02 Sep 2022
02 Sep 2022
Status: a revised version of this preprint is currently under review for the journal ESSD.

The consolidated European synthesis of CH4 and N2O emissions for EU27 and UK: 1990–2020

Ana Maria Roxana Petrescu1, Chunjing Qiu2, Matthew J. McGrath2, Philippe Peylin2, Glen P. Peters3, Philippe Ciais2, Rona L. Thompson4, Aki Tsuruta5, Dominik Brunner6, Matthias Kuhnert7, Bradley Matthews8, Paul I. Palmer9, Oksana Tarasova10, Pierre Regnier11, Ronny Lauerwald12, David Bastviken13, Lena Höglund-Isaksson14, Wilfried Winiwarter14,15, Giuseppe Etiope16, Tuula Aalto5, Gianpaolo Balsamo17, Vladislav Bastrikov18, Antoine Berchet2, Patrick Brockmann2, Giancarlo Ciotoli19, Giulia Conchedda20, Monica Crippa21, Frank Dentener21, Christine D. Groot Zwaaftink4, Diego Guizzardi21, Dirk Günther22, Jean-Matthieu Haussaire6, Sander Houweling1, Greet Janssens-Maenhout21, Massaer Kouyate2, Adrian Leip21,a, Antti Leppänen23, Emanuele Lugato21, Manon Maisonnier11, Alistair J. Manning24, Tiina Markkanen5, Joe McNorton17, Marilena Muntean21, Gabriel D. Oreggionib, Prabir K. Patra25, Lucia Perugini26, Isabelle Pison2, Maarit T. Raivonen23, Marielle Saunois2, Arjo J. Segers27, Pete Smith7, Efisio Solazzob, Hanqin Tian28, Francesco N. Tubiello20, Timo Vesala23,29, Chris Wilson30,31, and Sönke Zaehle32 Ana Maria Roxana Petrescu et al.
  • 1Department of Earth Sciences, Vrije Universiteit Amsterdam, 1081HV, Amsterdam, the Netherlands
  • 2Laboratoire des Sciences du Climat et de l’Environnement, 91190 Gif-sur-Yvette, France
  • 3CICERO Center for International Climate Research, Oslo, Norway
  • 4Norwegian Institute for Air Research (NILU), Kjeller, Norway
  • 5Finnish Meteorological Institute, P. O. Box 503, FI-00101 Helsinki, Finland
  • 6Empa, Swiss Federal Laboratories for Materials Science and Technology, 8600 Dübendorf, Switzerland
  • 7Institute of Biological and Environmental Sciences, University of Aberdeen, 23 St Machar Drive, Aberdeen, AB24 3UU, UK
  • 8Umweltbundesamt GmbH, Climate change mitigation & emission inventories, 1090, Vienna, Austria
  • 9School of GeoSciences, University of Edinburgh, Edinburgh, UK
  • 10Science and Innovation Department, World Meteorological Organization (WMO), Geneva, Switzerland
  • 11Biogeochemistry and Modeling of the Earth System, Université Libre de Bruxelles, 1050 Bruxelles, Belgium
  • 12Université Paris-Saclay, INRAE, AgroParisTech, UMR ECOSYS, Thiverval-Grignon, France
  • 13Department of Thematic Studies – Environmental Change, Linköping University, Sweden
  • 14International Institute for Applied Systems Analysis (IIASA), 2361 Laxenburg, Austria
  • 15Institute of Environmental Engineering, University of Zielona Góra, Zielona Góra, 65-417, Poland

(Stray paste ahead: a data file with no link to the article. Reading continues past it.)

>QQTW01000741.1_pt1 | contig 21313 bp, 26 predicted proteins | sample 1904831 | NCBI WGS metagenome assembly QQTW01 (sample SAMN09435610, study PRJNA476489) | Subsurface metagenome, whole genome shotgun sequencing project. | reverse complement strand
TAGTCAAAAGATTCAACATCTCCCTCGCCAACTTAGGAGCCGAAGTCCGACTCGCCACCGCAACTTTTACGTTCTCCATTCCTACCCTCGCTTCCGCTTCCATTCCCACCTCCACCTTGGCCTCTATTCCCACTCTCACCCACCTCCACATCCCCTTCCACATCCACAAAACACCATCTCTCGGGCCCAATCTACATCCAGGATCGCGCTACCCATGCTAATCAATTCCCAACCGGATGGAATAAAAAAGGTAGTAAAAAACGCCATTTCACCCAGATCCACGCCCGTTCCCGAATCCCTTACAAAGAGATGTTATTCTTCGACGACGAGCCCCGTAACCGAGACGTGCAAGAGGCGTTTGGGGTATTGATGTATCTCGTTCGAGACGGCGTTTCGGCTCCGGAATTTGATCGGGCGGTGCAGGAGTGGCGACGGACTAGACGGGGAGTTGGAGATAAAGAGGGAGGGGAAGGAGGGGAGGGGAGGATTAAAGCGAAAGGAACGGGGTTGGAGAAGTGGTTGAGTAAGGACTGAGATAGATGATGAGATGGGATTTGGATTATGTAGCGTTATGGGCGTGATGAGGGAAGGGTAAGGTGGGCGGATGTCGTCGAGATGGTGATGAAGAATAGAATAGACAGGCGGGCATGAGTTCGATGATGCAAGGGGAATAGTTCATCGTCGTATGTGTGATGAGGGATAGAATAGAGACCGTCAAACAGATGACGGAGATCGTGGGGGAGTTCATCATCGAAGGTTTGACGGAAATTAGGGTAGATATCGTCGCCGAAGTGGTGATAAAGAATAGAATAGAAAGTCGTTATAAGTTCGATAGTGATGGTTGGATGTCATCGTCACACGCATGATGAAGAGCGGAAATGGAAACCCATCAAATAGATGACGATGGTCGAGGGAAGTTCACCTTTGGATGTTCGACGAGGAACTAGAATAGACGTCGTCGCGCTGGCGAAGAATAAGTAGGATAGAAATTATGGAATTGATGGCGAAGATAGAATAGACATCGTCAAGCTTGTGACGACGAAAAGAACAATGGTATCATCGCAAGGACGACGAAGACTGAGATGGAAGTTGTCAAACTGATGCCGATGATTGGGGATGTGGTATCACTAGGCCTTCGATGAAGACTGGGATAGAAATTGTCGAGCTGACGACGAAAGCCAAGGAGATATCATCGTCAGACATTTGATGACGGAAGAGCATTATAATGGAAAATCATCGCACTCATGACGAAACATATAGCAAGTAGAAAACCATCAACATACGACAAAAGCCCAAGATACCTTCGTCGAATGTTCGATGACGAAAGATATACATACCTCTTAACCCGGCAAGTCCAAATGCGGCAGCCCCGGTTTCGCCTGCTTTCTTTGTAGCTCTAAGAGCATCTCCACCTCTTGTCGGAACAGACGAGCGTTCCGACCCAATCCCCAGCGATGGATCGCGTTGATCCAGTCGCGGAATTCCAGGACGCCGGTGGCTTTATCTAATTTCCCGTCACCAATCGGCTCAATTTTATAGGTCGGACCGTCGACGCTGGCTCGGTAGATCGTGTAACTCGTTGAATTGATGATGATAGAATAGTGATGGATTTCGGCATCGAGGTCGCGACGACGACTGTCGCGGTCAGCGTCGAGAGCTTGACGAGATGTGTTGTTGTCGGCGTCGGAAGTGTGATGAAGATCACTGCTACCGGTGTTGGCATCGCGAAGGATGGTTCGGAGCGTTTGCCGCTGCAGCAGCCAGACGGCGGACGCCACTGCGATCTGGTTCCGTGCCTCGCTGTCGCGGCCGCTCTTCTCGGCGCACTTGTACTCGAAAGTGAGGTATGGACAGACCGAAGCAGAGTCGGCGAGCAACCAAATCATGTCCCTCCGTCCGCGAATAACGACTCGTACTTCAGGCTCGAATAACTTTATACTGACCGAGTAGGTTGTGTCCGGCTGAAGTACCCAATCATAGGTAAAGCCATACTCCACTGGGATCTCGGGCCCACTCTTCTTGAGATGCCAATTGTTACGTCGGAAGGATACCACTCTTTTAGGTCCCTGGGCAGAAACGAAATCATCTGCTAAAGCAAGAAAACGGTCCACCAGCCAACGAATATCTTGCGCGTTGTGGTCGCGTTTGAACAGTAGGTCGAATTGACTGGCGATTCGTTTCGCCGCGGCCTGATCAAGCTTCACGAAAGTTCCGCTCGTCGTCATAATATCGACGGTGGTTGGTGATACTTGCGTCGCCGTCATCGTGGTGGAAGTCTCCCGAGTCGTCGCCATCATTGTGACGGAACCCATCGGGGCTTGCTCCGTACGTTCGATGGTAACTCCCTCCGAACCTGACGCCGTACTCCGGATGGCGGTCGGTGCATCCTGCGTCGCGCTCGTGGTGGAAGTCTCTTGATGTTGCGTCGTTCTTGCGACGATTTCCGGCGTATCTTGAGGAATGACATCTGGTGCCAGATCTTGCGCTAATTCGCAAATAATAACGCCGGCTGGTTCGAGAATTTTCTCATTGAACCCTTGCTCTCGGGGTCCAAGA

• 16Istituto Nazionale di Geofisica e Vulcanologia, Sezione Roma 2, via V. Murata 605, Roma, Italy
  • 17European Centre for Medium-Range Weather Forecasts (ECMWF), Reading, RG2 9AX, UK
  • 18Science Partners, 75010 Paris, France
  • 19Consiglio Nazionale delle Ricerche, Istituto di Geologia Ambientale e Geoingegneria, Via Salaria km 29300, 00015 Monterotondo, Rome, Italy
  • 20Food and Agriculture Organization of the United Nations, Statistics Division, 00153 Rome, Italy
  • 21European Commission, Joint Research Centre, 21027 Ispra (Va), Italy
  • 22Umweltbundesamt (UBA), 14193 Berlin, Germany
  • 23University of Helsinki, Institute for Atmospheric and Earth System Research/Physics, Faculty of Science, 00560 Helsinki, Finland
  • 24Hadley Centre, Met Office, Exeter, EX1 3PB, UK
  • 25Research Institute for Global Change, JAMSTEC, Yokohama 2360001, Japan
  • 26Centro Euro-Mediterraneo sui Cambiamenti Climatici (CMCC), Viterbo, Italy
  • 27Department of Climate, Air and Sustainability, TNO, Princetonlaan 6, 3584 CB Utrecht, the Netherlands
  • 28International Centre for Climate and Global Change, School of Forestry and Wildlife Sciences, Auburn University, Auburn, AL 36849, USA
  • 29Institute for Atmospheric and Earth System Research,/Forest Sciences, Faculty of Agriculture and Forestry, University of Helsinki, Helsinki, Finland
  • 30Institute for Climate and Atmospheric Science, University of Leeds, Leeds, UK
  • 31National Centre for Earth Observation, University of Leeds, Leeds, UK
  • 32Max Planck Institute for Biogeochemistry (MPI-BGC), Jena, Germany
  • anot at: European Commission, DG Research and Innovation, 1050 Brussels, Belgium
  • bformerly at: European Commission, Joint Research Centre, 21027 Ispra (Va), Italy